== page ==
Q. Ada Lovelace is likely a new historical figure for many of your readers. How did you first come across her story and what drew you to write about her life?
A. I usually find the idea for a new novel when I come across an extraordinary historical figure while researching and writing about someone else, but I owe the inspiration for Enchantress of Numbers to my husband. About two years ago, I was struggling with a manuscript whose early promise wasn’t going anywhere. One day while I was sitting at my computer staring grimly at my notes, my husband told me about a pair of historical figures that he had read about on the Lego Ideas website: Charles Babbage, the inventor of two early “calculating engines,” the Difference Engine and the Analytical Engine; and Ada Lovelace, the mathematician and writer who understood even better than their creator did what these early computers were capable of, how they could someday transform commerce, navigation, science—essentially, the world. I was astonished to learn that in writing an algorithm for the Analytical Engine to calculate Bernoulli numbers, Ada had essentially written the first computer program many decades before the first computer was ever built.
Inspiration struck. I set aside the other project and immediately began researching the life of Ada Byron King, Countess of Lovelace.
You can probably imagine how pleased my husband was! He had only meant to share a story he knew would appeal to me given my fascination for remarkable, often unheralded women in history, but in doing so, he had also solved the problem that had been making me so worried and stressed. This just goes to show that authors really can find ideas for novels just about anywhere.
Q. What is the significance of the title?
A. “Enchantress of Numbers” is a title Charles Babbage bestowed upon Ada Lovelace in a letter he wrote to her on September 9, 1843. They had been writing back and forth, trying to settle upon an ideal time for him to visit her family at Ashley Combe, their estate in Somerset. Babbage wrote that he was so busy with work that if he waited until he had leisure time, he would never make the trip. He resolved to come at once, packing only a few papers, “enough to enable me to forget this world and all its troubles and if possible its multitudinous Charlatans—everything, in short, but the Enchantress of Numbers.” The affection and admiration he expressed were significant, because he and Ada had been estranged for several weeks, and this letter indicates that they were reconciling. And yet, unable to leave well enough alone, Babbage had to conclude the letter with, “Farewell my dear and much admired Interpreter.” As cordial as this might seem at first glance, it once again emphasized the hierarchy of their roles as he perceived them: He was the genius inventor, she merely the lady who wrote about him. Unfortunately, then and now, it’s all too common for a woman to be built up with praise and then immediately pushed back down to a less threatening level, her accomplishments diminished.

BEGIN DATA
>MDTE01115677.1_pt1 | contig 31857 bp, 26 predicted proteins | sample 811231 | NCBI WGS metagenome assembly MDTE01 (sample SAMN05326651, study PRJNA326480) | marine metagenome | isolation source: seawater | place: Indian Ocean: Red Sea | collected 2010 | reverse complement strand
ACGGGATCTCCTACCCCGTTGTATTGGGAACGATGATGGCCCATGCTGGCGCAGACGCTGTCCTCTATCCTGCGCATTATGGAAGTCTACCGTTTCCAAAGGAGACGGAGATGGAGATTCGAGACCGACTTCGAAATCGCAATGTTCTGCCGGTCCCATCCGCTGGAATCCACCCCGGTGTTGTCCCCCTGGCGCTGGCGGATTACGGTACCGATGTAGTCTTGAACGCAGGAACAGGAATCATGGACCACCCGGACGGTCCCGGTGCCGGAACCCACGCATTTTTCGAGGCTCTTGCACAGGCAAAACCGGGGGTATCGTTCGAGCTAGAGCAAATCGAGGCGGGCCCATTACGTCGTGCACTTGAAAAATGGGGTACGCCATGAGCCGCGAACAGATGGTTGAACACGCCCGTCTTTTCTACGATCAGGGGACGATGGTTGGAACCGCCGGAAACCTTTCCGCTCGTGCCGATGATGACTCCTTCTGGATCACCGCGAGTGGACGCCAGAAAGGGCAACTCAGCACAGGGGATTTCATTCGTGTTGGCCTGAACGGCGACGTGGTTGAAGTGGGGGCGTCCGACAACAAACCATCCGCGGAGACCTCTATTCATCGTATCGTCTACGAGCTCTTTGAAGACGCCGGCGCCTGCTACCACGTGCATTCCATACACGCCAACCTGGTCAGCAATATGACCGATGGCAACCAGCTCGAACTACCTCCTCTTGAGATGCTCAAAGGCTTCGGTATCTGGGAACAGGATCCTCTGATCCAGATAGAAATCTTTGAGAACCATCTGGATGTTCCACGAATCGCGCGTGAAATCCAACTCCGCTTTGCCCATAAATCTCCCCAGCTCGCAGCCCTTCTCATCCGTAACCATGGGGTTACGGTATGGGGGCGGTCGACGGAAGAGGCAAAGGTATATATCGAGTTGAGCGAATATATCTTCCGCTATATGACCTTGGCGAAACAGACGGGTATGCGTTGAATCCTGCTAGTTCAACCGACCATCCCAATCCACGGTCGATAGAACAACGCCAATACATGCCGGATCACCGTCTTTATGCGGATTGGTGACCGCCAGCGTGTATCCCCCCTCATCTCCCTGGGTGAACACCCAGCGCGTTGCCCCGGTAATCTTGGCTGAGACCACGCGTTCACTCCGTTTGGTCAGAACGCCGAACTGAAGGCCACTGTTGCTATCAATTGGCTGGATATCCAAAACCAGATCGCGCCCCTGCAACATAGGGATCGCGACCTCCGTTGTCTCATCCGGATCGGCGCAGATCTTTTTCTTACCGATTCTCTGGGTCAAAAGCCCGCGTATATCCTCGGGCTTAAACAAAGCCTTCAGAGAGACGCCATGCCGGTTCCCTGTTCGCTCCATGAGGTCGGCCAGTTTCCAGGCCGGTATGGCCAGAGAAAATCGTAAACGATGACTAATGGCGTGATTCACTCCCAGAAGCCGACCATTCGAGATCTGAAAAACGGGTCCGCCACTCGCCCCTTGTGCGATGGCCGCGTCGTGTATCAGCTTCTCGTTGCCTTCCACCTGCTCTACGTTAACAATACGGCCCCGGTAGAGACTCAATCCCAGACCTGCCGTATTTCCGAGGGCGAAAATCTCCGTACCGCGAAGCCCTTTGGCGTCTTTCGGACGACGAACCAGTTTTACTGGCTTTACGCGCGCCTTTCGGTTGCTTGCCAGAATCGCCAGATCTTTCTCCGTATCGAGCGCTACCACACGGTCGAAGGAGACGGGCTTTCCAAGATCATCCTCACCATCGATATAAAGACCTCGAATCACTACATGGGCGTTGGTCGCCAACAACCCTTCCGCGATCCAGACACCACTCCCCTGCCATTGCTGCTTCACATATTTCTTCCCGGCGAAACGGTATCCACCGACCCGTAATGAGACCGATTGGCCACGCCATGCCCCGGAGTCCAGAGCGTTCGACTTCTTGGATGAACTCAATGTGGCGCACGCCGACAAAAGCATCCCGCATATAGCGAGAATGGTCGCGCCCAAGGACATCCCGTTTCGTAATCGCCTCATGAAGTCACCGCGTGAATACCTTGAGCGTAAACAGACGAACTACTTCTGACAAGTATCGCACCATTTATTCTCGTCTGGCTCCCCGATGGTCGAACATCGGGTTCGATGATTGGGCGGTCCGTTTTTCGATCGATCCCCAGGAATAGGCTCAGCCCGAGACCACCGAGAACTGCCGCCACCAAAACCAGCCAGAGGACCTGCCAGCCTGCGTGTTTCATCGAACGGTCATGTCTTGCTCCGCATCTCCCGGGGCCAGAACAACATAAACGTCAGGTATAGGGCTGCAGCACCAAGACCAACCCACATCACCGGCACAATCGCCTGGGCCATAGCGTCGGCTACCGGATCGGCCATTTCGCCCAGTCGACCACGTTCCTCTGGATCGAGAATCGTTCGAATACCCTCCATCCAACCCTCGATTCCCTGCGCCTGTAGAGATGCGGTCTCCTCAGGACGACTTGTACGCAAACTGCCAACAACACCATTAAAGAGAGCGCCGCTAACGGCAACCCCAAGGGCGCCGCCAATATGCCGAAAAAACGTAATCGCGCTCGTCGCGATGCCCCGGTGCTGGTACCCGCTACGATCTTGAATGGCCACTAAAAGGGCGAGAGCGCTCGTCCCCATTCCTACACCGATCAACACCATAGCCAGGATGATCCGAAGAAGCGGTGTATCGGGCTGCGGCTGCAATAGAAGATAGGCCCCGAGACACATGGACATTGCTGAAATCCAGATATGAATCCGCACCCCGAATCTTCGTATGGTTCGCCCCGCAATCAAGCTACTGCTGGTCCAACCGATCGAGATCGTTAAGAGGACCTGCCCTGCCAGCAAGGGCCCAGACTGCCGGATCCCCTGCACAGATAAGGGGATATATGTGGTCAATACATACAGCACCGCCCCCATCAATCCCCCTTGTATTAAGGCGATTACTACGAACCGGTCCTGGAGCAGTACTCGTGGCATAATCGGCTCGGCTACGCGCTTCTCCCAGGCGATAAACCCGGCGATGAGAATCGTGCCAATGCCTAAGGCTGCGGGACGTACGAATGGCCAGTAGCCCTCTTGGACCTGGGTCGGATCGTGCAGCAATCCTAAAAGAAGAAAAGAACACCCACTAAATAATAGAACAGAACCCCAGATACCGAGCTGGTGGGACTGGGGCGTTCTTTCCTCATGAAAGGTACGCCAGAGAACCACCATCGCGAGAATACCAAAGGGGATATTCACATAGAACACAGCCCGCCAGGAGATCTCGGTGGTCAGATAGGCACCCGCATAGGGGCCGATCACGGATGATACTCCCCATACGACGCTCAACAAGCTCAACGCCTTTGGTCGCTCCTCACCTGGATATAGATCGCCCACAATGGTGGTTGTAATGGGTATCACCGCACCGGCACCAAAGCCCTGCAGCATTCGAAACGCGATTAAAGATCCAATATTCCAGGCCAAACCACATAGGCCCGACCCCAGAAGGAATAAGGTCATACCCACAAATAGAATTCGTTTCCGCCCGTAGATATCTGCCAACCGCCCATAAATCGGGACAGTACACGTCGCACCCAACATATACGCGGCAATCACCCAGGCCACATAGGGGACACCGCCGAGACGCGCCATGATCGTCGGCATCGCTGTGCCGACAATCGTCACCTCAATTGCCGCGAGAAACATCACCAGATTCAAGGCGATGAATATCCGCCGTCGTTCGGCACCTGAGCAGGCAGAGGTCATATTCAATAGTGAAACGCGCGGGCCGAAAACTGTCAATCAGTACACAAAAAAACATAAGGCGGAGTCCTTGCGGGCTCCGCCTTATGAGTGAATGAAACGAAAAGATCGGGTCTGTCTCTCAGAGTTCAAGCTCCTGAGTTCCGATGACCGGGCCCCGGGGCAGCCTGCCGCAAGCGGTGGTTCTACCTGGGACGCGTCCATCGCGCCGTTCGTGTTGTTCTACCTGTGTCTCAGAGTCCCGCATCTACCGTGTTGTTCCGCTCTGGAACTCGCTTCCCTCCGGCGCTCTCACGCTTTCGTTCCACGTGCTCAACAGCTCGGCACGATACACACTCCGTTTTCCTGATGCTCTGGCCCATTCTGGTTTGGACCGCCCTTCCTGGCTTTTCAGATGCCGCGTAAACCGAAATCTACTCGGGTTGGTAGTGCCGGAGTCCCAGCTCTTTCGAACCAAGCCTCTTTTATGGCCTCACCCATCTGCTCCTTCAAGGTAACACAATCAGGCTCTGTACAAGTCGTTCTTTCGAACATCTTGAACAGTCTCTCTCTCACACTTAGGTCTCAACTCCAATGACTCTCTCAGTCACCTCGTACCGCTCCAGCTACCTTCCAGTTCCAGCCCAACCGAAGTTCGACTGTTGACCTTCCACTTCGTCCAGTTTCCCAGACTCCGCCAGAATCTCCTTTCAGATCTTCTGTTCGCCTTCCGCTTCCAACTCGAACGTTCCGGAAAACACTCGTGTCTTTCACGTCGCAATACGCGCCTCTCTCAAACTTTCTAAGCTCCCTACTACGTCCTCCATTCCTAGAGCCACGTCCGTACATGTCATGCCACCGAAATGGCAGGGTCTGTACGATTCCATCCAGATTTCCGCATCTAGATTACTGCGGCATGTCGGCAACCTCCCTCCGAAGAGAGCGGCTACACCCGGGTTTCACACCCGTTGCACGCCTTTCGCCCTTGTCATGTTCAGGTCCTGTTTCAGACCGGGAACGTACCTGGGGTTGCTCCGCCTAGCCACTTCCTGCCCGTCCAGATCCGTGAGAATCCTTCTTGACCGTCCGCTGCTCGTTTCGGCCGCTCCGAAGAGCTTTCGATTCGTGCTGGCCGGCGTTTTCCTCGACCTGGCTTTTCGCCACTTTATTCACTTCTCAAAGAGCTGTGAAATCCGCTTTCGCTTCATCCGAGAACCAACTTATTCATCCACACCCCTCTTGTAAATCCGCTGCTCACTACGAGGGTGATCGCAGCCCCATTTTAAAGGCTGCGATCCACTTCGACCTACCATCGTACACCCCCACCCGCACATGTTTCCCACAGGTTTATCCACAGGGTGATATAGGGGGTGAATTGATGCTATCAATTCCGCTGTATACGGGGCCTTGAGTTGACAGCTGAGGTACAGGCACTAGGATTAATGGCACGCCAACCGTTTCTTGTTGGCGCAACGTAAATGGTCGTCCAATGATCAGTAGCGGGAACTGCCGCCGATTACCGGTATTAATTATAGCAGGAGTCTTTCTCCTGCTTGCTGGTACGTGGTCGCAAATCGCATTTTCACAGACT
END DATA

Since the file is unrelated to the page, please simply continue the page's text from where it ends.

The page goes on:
Q. You always do in-depth research about the real life history of your protagonists before putting pen to paper. What kind of research did you do for this book?
A. Whenever I write historical fiction, I begin my research at the Wisconsin Historical Society library in my hometown of Madison. It’s a wonderful resource, an archive of marvelous depth and scope tended by knowledgeable, curious, enthusiastic librarians and scholars. In my research for Enchantress of Numbers, I also consulted many excellent online resources, including the British Newspaper Archive, Genealogy Bank, Ancestry, The Life and Times of Lord Byron (lordbyron.org) and websites for Newstead Abbey and the Computer History Museum. Whenever I can, I also like to visit preserved historical sites that relate to the people and events I include in my novels in order to enhance my understanding of a place and its people.
Q. Ada’s mother, Lady Annabella Byron, had very specific theories on the upbringing of Ada—her practices could easily be viewed as unkind and even tyrannical. Do you think readers should be sympathetic to her character?
A. Annabella was an intelligent and complicated woman. She was admired in society for her good works and virtue, but when it came to her own daughter, she often acted contrary to the principles she most staunchly advocated. She was generous to friends and family who would have suffered without her financial support, but she made Ada get by on a very small allowance. She built progressive schools for the working poor with a curriculum that emphasized “cheerfulness,” but she entrusted Ada’s early education to a series of nurses and tutors who took a punitive, even abusive approach to her instruction. She enjoyed a large circle of friends and acquaintances, yet until Ada came out in London society, Annabella kept her quite isolated, so that even her very small circle of childhood friends would be more accurately described as pen-pals. Annabella believed that she was doing what she thought was right for her brilliant child, but I find her style of parenting appallingly cold and distant. It’s little wonder that when Ada had children of her own, she felt uncertain and unprepared for motherhood. She had spent so much time alone with only her aged grandparents or household staff for company, missing her mother, longing for her, and yet resenting her abandonment. As for whether readers should be sympathetic to Annabella… I hope they won’t emulate her as a parent, but I think they should still try to understand her, even when they strongly disagree with her. Whatever Annabella did or neglected to do as a mother, it was never with the intention of harming Ada, although that was often the consequence.